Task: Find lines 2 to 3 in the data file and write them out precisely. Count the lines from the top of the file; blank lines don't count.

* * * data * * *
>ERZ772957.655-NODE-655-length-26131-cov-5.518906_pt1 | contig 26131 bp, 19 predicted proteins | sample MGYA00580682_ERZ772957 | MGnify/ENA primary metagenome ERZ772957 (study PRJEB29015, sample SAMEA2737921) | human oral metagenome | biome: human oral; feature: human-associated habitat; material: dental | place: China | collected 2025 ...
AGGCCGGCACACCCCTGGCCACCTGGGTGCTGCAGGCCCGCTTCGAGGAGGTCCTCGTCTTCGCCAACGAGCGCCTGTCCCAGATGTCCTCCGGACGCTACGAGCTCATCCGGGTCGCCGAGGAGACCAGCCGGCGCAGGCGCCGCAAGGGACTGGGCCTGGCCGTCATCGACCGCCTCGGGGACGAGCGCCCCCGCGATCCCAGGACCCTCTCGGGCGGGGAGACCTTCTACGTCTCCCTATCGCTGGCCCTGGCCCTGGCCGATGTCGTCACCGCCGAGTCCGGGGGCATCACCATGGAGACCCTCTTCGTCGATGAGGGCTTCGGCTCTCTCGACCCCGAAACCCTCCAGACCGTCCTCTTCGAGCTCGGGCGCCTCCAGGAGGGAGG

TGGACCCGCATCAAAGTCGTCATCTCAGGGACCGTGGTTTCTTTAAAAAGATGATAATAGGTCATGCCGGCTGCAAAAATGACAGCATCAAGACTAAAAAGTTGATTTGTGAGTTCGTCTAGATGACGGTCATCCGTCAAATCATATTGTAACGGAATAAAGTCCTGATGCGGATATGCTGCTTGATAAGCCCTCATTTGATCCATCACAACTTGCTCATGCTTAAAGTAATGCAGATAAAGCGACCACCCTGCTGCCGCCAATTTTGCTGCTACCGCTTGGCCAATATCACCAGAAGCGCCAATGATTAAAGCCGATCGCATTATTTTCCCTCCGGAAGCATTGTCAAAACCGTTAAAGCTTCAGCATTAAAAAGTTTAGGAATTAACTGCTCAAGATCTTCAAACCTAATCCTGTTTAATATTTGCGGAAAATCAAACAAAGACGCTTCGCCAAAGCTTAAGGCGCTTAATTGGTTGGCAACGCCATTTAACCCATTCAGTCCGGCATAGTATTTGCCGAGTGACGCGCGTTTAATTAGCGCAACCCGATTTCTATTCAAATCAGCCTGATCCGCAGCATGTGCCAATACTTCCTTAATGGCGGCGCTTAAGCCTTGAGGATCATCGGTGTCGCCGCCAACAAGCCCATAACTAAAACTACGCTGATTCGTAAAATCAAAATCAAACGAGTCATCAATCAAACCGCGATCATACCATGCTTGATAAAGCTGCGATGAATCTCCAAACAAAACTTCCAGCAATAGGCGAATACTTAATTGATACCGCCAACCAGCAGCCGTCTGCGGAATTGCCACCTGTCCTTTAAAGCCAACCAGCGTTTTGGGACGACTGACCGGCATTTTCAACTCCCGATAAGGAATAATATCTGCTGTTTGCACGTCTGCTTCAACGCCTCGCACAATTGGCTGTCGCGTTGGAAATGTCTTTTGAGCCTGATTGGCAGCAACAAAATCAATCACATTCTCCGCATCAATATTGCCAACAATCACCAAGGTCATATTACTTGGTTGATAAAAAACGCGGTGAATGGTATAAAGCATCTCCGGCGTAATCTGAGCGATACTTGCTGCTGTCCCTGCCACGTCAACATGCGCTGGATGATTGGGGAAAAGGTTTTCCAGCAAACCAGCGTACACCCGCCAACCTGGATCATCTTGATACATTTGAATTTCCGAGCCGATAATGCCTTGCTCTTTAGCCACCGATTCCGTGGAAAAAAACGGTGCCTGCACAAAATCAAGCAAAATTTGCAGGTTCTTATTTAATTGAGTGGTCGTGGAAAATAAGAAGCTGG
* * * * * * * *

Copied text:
AGGCCGGCACACCCCTGGCCACCTGGGTGCTGCAGGCCCGCTTCGAGGAGGTCCTCGTCTTCGCCAACGAGCGCCTGTCCCAGATGTCCTCCGGACGCTACGAGCTCATCCGGGTCGCCGAGGAGACCAGCCGGCGCAGGCGCCGCAAGGGACTGGGCCTGGCCGTCATCGACCGCCTCGGGGACGAGCGCCCCCGCGATCCCAGGACCCTCTCGGGCGGGGAGACCTTCTACGTCTCCCTATCGCTGGCCCTGGCCCTGGCCGATGTCGTCACCGCCGAGTCCGGGGGCATCACCATGGAGACCCTCTTCGTCGATGAGGGCTTCGGCTCTCTCGACCCCGAAACCCTCCAGACCGTCCTCTTCGAGCTCGGGCGCCTCCAGGAGGGAGG

TGGACCCGCATCAAAGTCGTCATCTCAGGGACCGTGGTTTCTTTAAAAAGATGATAATAGGTCATGCCGGCTGCAAAAATGACAGCATCAAGACTAAAAAGTTGATTTGTGAGTTCGTCTAGATGACGGTCATCCGTCAAATCATATTGTAACGGAATAAAGTCCTGATGCGGATATGCTGCTTGATAAGCCCTCATTTGATCCATCACAACTTGCTCATGCTTAAAGTAATGCAGATAAAGCGACCACCCTGCTGCCGCCAATTTTGCTGCTACCGCTTGGCCAATATCACCAGAAGCGCCAATGATTAAAGCCGATCGCATTATTTTCCCTCCGGAAGCATTGTCAAAACCGTTAAAGCTTCAGCATTAAAAAGTTTAGGAATTAACTGCTCAAGATCTTCAAACCTAATCCTGTTTAATATTTGCGGAAAATCAAACAAAGACGCTTCGCCAAAGCTTAAGGCGCTTAATTGGTTGGCAACGCCATTTAACCCATTCAGTCCGGCATAGTATTTGCCGAGTGACGCGCGTTTAATTAGCGCAACCCGATTTCTATTCAAATCAGCCTGATCCGCAGCATGTGCCAATACTTCCTTAATGGCGGCGCTTAAGCCTTGAGGATCATCGGTGTCGCCGCCAACAAGCCCATAACTAAAACTACGCTGATTCGTAAAATCAAAATCAAACGAGTCATCAATCAAACCGCGATCATACCATGCTTGATAAAGCTGCGATGAATCTCCAAACAAAACTTCCAGCAATAGGCGAATACTTAATTGATACCGCCAACCAGCAGCCGTCTGCGGAATTGCCACCTGTCCTTTAAAGCCAACCAGCGTTTTGGGACGACTGACCGGCATTTTCAACTCCCGATAAGGAATAATATCTGCTGTTTGCACGTCTGCTTCAACGCCTCGCACAATTGGCTGTCGCGTTGGAAATGTCTTTTGAGCCTGATTGGCAGCAACAAAATCAATCACATTCTCCGCATCAATATTGCCAACAATCACCAAGGTCATATTACTTGGTTGATAAAAAACGCGGTGAATGGTATAAAGCATCTCCGGCGTAATCTGAGCGATACTTGCTGCTGTCCCTGCCACGTCAACATGCGCTGGATGATTGGGGAAAAGGTTTTCCAGCAAACCAGCGTACACCCGCCAACCTGGATCATCTTGATACATTTGAATTTCCGAGCCGATAATGCCTTGCTCTTTAGCCACCGATTCCGTGGAAAAAAACGGTGCCTGCACAAAATCAAGCAAAATTTGCAGGTTCTTATTTAATTGAGTGGTCGTGGAAAATAAGAAGCTGG